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Light pollution

The increased use of artificial light can cause problems.:

  1. People's sleep being disturbed by bright lights.
  2. The brightening of the "sky glow" over towns and roads which obscures the night sky.
  3. Detrimental effects on wildlife.
  4. Concern about energy wasted by excessive lighting.

From 1 April 2006, light pollution was brought into the definition of a 'statutory nuisance'. This is defined as "artificial light emitted from premises so as to be prejudicial to health or a nuisance". It constitutes a statutory nuisance under the Environmental Protection Act 1990 (provision added by the Clean Neighbourhoods and Environment Act 2005).

Certain premises are exempt from this new law owing to their importance to the community, prevention of crime disorder and safety..

How to avoid causing light pollution

· Do not fit unnecessary lights.

· Do not use excessively bright lights, a 150 watt tungsten halogen lamp is quite adequate, 300 or 500 watt bulbs are too powerful for domestic security lighting.

· Do not leave lights on when they are not needed, consider controlling lights with passive infra-red detectors, ensuring that they are correctly aligned and installed. For a porch light that is going to be left on all night, a nine watt compact fluorescent lamp is normally adequate.

Talking to your neighbours

If you are experiencing light pollution from your neighbours try to speak to them and suggest the following possible remedies:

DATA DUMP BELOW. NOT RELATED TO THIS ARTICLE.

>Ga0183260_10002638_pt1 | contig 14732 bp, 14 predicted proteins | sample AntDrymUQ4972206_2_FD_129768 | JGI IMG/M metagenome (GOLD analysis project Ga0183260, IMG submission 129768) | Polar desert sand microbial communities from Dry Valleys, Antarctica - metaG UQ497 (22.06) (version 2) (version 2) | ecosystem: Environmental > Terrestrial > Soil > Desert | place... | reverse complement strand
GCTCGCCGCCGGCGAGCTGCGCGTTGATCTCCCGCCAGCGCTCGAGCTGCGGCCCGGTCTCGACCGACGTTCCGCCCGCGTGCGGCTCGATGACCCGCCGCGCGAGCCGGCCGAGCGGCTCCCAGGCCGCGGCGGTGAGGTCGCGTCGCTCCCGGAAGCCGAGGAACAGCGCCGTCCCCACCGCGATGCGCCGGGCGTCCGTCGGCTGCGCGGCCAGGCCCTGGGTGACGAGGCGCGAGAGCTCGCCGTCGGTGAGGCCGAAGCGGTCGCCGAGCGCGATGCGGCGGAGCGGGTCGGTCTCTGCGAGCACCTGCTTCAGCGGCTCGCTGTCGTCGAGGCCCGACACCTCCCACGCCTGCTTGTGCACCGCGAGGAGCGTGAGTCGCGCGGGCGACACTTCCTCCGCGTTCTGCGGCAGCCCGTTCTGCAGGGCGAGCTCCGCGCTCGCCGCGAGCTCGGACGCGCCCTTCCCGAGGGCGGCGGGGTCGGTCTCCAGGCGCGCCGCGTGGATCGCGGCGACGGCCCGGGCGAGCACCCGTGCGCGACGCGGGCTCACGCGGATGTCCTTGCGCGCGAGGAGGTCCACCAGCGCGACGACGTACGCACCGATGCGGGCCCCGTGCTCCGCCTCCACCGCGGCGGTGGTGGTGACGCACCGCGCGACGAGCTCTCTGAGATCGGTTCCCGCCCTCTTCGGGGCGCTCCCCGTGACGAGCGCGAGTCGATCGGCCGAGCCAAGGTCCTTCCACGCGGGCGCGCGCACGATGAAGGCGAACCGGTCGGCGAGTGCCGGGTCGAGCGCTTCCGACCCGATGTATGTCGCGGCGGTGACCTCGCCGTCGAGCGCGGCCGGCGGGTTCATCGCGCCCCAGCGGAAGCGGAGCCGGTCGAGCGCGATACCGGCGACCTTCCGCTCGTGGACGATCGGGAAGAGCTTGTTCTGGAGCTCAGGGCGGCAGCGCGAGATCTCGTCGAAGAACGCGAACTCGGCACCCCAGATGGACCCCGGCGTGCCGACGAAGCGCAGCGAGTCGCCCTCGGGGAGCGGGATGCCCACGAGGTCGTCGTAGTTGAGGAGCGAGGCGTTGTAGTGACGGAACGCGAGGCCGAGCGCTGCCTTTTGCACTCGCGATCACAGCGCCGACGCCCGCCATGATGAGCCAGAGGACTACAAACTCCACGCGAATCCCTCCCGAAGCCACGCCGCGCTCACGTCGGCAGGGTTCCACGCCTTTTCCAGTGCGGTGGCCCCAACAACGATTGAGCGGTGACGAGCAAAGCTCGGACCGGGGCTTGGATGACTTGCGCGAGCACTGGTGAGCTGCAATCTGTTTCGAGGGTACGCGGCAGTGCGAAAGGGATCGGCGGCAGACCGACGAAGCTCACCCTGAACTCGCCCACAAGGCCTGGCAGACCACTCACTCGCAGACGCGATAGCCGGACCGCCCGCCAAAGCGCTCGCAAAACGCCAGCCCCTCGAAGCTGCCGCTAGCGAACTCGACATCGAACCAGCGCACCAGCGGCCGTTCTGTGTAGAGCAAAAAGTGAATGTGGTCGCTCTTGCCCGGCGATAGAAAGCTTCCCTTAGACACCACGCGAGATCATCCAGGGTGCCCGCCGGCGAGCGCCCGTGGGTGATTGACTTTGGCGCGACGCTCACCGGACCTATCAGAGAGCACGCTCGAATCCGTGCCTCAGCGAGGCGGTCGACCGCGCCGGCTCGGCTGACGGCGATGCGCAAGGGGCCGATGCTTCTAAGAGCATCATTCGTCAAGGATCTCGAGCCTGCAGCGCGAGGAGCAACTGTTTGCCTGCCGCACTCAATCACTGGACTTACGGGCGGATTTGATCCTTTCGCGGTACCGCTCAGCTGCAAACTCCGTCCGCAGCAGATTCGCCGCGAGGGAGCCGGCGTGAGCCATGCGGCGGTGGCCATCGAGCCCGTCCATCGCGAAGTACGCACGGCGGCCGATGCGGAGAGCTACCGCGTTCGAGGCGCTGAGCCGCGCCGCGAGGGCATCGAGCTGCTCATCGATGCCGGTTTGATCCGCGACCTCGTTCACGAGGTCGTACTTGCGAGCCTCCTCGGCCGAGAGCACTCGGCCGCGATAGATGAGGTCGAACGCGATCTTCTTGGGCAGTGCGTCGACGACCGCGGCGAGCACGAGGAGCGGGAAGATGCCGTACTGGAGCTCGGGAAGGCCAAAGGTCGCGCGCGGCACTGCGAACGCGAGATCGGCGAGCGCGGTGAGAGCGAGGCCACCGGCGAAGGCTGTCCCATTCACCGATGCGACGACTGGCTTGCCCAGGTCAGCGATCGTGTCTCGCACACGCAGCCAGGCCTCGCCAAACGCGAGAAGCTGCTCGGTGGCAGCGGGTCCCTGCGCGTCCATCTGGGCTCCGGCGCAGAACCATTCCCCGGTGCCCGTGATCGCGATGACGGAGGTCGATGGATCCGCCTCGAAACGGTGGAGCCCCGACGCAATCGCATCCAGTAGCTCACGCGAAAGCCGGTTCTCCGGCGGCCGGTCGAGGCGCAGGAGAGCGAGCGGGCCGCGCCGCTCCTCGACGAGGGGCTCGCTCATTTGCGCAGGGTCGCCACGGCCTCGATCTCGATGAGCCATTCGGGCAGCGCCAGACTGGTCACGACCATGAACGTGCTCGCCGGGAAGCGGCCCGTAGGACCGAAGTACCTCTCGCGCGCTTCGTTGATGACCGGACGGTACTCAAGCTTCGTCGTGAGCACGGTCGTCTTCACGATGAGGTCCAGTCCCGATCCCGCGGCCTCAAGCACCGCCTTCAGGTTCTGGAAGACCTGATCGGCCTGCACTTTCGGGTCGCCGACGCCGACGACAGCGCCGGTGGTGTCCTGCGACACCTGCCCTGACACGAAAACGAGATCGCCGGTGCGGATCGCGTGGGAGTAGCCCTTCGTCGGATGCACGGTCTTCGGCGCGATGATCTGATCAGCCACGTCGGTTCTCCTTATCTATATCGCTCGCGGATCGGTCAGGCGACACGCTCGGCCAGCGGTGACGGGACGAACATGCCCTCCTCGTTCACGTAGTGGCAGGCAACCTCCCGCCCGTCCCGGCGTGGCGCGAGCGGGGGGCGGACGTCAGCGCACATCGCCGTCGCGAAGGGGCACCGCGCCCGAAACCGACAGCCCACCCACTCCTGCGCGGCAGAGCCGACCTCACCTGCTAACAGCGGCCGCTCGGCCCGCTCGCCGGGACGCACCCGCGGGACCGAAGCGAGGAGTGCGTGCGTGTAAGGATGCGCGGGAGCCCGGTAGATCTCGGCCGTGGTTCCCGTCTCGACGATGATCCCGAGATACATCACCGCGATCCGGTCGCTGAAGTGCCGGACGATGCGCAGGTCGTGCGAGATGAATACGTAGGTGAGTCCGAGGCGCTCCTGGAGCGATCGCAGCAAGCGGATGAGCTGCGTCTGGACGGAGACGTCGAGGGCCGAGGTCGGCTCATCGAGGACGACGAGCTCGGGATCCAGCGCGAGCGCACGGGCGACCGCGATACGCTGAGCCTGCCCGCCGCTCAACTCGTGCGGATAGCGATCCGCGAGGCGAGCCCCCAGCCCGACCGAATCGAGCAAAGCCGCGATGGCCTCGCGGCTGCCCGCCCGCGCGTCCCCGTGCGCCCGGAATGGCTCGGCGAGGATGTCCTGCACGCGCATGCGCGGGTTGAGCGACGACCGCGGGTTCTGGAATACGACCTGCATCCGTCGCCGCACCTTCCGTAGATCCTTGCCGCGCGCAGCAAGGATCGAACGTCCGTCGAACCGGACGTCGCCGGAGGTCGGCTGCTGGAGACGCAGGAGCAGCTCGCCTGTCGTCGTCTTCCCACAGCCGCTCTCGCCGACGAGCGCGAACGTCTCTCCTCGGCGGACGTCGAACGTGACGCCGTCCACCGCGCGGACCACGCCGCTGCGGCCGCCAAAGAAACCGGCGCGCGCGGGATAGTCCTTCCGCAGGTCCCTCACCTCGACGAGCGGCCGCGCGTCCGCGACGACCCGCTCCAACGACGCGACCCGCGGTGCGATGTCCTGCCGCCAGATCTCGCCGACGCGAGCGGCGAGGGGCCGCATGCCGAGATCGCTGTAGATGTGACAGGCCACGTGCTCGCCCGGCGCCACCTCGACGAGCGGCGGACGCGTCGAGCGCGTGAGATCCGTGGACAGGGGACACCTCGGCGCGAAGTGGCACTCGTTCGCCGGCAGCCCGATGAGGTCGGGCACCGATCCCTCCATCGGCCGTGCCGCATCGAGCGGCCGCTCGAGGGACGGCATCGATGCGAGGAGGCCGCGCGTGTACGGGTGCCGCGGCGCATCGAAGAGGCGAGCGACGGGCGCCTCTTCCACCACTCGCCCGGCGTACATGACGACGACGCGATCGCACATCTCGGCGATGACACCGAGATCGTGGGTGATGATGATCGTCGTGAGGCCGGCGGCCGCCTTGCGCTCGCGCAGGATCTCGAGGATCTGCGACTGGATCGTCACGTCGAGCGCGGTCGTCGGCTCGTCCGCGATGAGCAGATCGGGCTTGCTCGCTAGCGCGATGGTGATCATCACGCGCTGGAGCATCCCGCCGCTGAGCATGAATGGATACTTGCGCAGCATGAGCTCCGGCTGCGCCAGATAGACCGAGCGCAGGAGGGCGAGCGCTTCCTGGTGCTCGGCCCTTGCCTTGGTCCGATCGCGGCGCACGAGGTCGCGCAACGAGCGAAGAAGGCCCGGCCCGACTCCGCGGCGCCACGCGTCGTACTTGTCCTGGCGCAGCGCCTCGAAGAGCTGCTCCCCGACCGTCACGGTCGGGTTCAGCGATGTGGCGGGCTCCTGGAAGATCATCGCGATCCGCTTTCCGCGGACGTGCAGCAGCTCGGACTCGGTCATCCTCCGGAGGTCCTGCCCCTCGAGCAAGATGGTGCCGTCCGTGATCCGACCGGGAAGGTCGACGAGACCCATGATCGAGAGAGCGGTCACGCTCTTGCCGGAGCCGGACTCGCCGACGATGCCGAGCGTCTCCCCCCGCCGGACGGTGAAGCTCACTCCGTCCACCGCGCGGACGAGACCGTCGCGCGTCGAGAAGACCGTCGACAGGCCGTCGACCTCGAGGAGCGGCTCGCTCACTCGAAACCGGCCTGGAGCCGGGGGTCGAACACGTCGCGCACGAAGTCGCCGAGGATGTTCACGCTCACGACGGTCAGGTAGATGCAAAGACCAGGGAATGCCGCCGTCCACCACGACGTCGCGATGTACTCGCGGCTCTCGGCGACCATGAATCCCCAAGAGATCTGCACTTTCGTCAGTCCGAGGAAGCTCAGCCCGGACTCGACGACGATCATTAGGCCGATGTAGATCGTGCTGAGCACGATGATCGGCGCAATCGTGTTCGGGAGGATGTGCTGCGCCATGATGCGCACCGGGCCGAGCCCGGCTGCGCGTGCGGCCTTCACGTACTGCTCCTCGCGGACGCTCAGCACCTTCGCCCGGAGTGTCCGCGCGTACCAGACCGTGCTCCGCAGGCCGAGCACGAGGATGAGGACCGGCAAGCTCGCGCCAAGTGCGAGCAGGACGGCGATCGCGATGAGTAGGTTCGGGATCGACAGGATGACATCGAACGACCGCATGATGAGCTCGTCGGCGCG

· Re-angling or partial shading of the light.

· Fitting of a passive infra red sensor.

· Using a lower power bulb.

It might help if you can show the neighbours the effect of the light from your side of the fence. You could also suggest that they may be wasting money on excessive lighting.

How can we help?

We can investigate complaints about both residential and commercial premises and need the following information:

· The address where the light is coming from and the name of the person responsible if you know it.

· How the light is affecting you.

· When and how often it occurs.

How will my complaint be dealt with?

In the first instance we will write to the causing the light problem and offer advice. Often people are not aware that they are causing a problem. However if the problem continues we ask you to complete a diary and return it to us. 

If the diary sheets are not returned we will assume that the warning letter has resolved your complaint and that no further action is required.

Once your record sheets have been returned the officer will contact you and discuss the case with you, setting out the method they will use to investigate your complaint.

What actions can we take?

The information you provide on the diary sheets will help the case officer to assess the light problem and decide what action can be taken.

We can take action if the light pollution is a nuisance in law (a "statutory nuisance"). We will assess the light to see if it is sufficient to be a nuisance.

We can then serve a notice under the Environmental Protection Act 1990 requiring the light pollution to be stopped.

Planning permission

Some lighting schemes need planning permission, usually as part of a building development of some kind. Lighting schemes for new building developments may have conditions imposed, as part of their planning permission, to ensure that no light pollution is created.  If such lighting causes concern, through any conditions being breached, Planning Services could take enforcement action. Please contact Planning Services for further advice.

Please contact Environmental Protection Services if you require further information or you wish to make a complaint about  light nuisance.